, MOGADISHU, Jan 29 – Heavy fighting in Mogadishu on Friday between African peacekeepers and Al Qaeda-linked Somali insurgents killed at least nine people, mainly civilians, witnesses and medics said.
The clashes in the war-ravaged city marred plans to celebrate the first anniversary of the election of President Sharif Sheikh Ahmed, who was seen as Somalia\’s best chance for peace in years when he came to power.
The latest attack on his government and the peacekeepers protecting his fragile administration was claimed by the Shebab, a hardline Islamist group that launched a bruising military offensive in May 2009 aimed at toppling him.
Artillery exchanges and automatic weapons fire broke out around 2:00 am (2300 GMT Thursday) and continued through the night. After dying down a little the violence resumed in full intensity at dawn.
"Around seven civilians died in the clashes, including women and children. Most of them were killed by mortar shells and stray bullets," Abdi Adan, an eyewitness, told AFP.
The fighting was concentrated around the strategic K4 junction halfway between the Somali capital\’s airport and the port, on the edge of an area controlled by the African Union peacekeeping mission (Amisom).
"Four civilians died in Wardhigley district and three others were killed in Holwadag and Bakara area. It was the worst fighting we have seen recently," Mohamoud Ahmed, another local resident, said.
"Kilometre Four" (K4) in southeastern Mogadishu is where the airport road meets several other key thoroughfares and is a major flashpoint in the war-ravaged coastal city.
Civilians living in the densely-populated neighbourhoods clamped between Amisom-protected areas and the strongholds of the Shebab Islamist insurgents are often caught in the crossfire.
"We have collected around 22 injured from several locations in Mogadishu and several people others have died," Ali Musa, head of Mogadishu\’s ambulance services, told AFP.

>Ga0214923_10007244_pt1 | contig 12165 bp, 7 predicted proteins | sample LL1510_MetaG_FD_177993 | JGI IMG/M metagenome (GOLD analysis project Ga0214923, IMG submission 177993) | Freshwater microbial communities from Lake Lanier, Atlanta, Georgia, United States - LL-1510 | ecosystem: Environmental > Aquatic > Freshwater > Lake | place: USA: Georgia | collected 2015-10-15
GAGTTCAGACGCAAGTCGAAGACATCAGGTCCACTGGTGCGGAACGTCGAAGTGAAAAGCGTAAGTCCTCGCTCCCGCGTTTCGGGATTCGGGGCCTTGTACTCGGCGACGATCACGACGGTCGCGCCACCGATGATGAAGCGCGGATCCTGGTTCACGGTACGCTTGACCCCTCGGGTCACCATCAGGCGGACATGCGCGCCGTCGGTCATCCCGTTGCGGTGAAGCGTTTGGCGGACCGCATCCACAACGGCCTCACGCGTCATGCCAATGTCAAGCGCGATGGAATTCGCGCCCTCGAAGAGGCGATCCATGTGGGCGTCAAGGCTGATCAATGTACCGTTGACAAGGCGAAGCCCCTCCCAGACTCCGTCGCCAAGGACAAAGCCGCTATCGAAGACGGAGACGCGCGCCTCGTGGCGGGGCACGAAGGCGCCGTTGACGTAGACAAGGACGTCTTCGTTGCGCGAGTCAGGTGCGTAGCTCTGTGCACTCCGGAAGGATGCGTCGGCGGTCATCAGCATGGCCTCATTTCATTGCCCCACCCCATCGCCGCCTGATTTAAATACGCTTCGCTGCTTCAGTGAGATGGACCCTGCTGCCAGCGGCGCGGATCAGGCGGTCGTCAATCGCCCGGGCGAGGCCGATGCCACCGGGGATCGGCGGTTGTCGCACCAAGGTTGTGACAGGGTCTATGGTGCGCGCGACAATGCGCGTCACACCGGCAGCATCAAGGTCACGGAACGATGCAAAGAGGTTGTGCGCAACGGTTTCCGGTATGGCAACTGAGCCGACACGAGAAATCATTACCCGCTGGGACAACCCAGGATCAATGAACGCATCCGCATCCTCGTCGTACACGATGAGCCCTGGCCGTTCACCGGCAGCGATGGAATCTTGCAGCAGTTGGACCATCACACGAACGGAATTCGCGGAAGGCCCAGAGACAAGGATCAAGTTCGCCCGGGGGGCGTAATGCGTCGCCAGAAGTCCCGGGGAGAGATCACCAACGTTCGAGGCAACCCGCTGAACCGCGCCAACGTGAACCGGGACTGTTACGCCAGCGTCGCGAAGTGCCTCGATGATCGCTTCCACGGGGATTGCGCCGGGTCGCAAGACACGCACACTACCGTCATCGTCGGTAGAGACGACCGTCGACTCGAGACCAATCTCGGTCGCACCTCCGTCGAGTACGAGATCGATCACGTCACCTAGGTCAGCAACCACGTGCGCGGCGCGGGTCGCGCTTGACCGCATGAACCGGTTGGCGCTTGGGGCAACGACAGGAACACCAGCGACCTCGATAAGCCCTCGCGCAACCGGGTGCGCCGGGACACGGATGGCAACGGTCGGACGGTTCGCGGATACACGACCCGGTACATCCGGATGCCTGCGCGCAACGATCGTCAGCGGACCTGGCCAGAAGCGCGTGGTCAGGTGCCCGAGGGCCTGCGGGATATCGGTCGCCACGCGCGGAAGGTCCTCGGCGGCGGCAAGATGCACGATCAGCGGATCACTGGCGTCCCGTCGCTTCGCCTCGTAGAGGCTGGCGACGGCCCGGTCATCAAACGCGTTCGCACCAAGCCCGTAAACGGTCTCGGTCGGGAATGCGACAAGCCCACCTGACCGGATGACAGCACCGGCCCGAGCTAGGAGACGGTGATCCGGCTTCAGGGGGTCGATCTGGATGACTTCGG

"I don\’t have the full figures but I know that three of the dead are a mother and her two children," he said.
The Shebab, whose leader late last year proclaimed his allegiance to Al Qaeda supremo Osama bin Laden, issued a statement claiming responsibility for the shelling.
"Our holy warriors launched a fierce offensive on several locations in Mogadishu where the apostate militias and their Christian backers were stationed," the Shebab said.
They were 0referring to government troops, who they accuse of being puppets of the West, and to Amisom\’s Ugandan and Burundian troops, who they routinely describe as crusaders bent on introducing Christianity to Muslim Somalia.
In the statement, the Shebab admitted to two deaths among their ranks.
Somali government officials were not able to provide more details on the casualties.
"The violent elements attacked government positions overnight, firing mortar rounds and machine guns. The government forces defeated them," police spokesman Abdullahi Hassan Barisse simply told reporters.
On January 30 last year, Somali MPs gathered in Djibouti to elect a new president and Sharif was declared the winner the next day.
Officials had been preparing for celebrations due to take place Friday in the presidential compound\’s newly-renovated theatre, including poetry readings, dancing and music.